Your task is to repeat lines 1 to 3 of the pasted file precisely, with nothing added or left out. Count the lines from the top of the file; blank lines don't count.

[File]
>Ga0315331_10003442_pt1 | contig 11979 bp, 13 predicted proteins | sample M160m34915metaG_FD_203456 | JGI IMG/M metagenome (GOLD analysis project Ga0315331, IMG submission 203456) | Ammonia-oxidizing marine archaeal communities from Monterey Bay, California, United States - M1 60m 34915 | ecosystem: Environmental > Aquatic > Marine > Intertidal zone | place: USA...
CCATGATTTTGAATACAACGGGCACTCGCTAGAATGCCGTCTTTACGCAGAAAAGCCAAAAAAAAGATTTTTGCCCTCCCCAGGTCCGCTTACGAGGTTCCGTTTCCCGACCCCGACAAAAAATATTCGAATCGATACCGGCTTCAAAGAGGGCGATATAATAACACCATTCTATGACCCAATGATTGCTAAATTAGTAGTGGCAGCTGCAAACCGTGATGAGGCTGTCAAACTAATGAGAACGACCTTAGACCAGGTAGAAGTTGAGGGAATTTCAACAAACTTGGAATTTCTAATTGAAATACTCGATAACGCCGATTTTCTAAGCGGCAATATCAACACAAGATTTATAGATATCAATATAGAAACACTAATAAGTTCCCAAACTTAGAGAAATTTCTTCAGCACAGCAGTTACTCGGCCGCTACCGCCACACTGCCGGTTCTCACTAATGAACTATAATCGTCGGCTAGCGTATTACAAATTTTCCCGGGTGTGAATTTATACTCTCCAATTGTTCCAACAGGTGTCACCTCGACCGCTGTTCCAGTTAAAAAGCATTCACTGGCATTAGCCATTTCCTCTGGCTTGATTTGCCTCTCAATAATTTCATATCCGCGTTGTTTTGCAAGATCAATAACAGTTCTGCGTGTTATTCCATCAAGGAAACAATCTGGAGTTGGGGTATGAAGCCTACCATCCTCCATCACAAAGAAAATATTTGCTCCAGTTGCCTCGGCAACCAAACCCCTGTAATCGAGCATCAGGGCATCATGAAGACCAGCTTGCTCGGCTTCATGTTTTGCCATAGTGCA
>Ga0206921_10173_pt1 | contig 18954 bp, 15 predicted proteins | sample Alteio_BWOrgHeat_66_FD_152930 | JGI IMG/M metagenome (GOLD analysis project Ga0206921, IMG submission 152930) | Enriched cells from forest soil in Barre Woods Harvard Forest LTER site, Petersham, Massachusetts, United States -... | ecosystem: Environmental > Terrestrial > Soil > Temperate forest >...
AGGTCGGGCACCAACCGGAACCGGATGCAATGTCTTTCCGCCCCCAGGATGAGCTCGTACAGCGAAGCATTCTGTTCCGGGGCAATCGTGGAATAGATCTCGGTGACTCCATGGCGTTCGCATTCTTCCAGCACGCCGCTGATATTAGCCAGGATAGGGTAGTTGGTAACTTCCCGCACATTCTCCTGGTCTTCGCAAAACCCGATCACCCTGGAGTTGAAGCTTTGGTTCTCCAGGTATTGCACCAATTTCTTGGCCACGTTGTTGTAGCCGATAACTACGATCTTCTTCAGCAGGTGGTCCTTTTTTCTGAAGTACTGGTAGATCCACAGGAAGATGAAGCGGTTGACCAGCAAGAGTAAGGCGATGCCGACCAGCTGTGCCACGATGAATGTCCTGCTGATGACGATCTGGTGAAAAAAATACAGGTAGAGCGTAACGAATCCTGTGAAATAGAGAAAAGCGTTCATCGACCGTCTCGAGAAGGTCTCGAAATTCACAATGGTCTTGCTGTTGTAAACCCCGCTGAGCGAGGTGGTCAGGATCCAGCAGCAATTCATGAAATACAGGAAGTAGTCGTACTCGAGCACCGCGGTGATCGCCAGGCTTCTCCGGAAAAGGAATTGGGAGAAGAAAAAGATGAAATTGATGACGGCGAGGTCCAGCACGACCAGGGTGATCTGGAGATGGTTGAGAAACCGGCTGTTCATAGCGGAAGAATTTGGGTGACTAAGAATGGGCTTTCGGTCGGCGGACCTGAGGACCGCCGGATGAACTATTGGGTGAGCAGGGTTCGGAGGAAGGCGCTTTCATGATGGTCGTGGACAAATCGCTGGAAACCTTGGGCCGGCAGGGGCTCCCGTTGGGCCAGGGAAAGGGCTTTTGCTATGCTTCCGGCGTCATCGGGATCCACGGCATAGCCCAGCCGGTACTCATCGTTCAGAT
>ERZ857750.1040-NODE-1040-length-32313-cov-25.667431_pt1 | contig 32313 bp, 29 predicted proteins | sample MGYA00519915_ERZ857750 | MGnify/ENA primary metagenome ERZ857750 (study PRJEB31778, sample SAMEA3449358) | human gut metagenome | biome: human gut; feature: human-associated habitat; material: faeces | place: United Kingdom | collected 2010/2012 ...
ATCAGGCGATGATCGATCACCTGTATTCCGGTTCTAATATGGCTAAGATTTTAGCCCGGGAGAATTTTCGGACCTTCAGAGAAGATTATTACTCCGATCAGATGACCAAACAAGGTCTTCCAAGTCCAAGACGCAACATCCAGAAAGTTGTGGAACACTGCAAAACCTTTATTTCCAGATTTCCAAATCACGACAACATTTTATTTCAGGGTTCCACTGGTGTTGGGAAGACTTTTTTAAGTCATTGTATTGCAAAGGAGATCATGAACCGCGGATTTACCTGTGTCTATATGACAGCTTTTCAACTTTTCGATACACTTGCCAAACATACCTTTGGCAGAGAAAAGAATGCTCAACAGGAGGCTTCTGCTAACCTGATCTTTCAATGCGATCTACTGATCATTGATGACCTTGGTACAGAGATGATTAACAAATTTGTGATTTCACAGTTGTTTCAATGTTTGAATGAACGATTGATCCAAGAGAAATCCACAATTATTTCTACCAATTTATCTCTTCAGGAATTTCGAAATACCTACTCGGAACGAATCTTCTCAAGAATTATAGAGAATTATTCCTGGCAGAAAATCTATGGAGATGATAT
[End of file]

>Ga0315331_10003442_pt1 | contig 11979 bp, 13 predicted proteins | sample M160m34915metaG_FD_203456 | JGI IMG/M metagenome (GOLD analysis project Ga0315331, IMG submission 203456) | Ammonia-oxidizing marine archaeal communities from Monterey Bay, California, United States - M1 60m 34915 | ecosystem: Environmental > Aquatic > Marine > Intertidal zone | place: USA...
CCATGATTTTGAATACAACGGGCACTCGCTAGAATGCCGTCTTTACGCAGAAAAGCCAAAAAAAAGATTTTTGCCCTCCCCAGGTCCGCTTACGAGGTTCCGTTTCCCGACCCCGACAAAAAATATTCGAATCGATACCGGCTTCAAAGAGGGCGATATAATAACACCATTCTATGACCCAATGATTGCTAAATTAGTAGTGGCAGCTGCAAACCGTGATGAGGCTGTCAAACTAATGAGAACGACCTTAGACCAGGTAGAAGTTGAGGGAATTTCAACAAACTTGGAATTTCTAATTGAAATACTCGATAACGCCGATTTTCTAAGCGGCAATATCAACACAAGATTTATAGATATCAATATAGAAACACTAATAAGTTCCCAAACTTAGAGAAATTTCTTCAGCACAGCAGTTACTCGGCCGCTACCGCCACACTGCCGGTTCTCACTAATGAACTATAATCGTCGGCTAGCGTATTACAAATTTTCCCGGGTGTGAATTTATACTCTCCAATTGTTCCAACAGGTGTCACCTCGACCGCTGTTCCAGTTAAAAAGCATTCACTGGCATTAGCCATTTCCTCTGGCTTGATTTGCCTCTCAATAATTTCATATCCGCGTTGTTTTGCAAGATCAATAACAGTTCTGCGTGTTATTCCATCAAGGAAACAATCTGGAGTTGGGGTATGAAGCCTACCATCCTCCATCACAAAGAAAATATTTGCTCCAGTTGCCTCGGCAACCAAACCCCTGTAATCGAGCATCAGGGCATCATGAAGACCAGCTTGCTCGGCTTCATGTTTTGCCATAGTGCA
>Ga0206921_10173_pt1 | contig 18954 bp, 15 predicted proteins | sample Alteio_BWOrgHeat_66_FD_152930 | JGI IMG/M metagenome (GOLD analysis project Ga0206921, IMG submission 152930) | Enriched cells from forest soil in Barre Woods Harvard Forest LTER site, Petersham, Massachusetts, United States -... | ecosystem: Environmental > Terrestrial > Soil > Temperate forest >...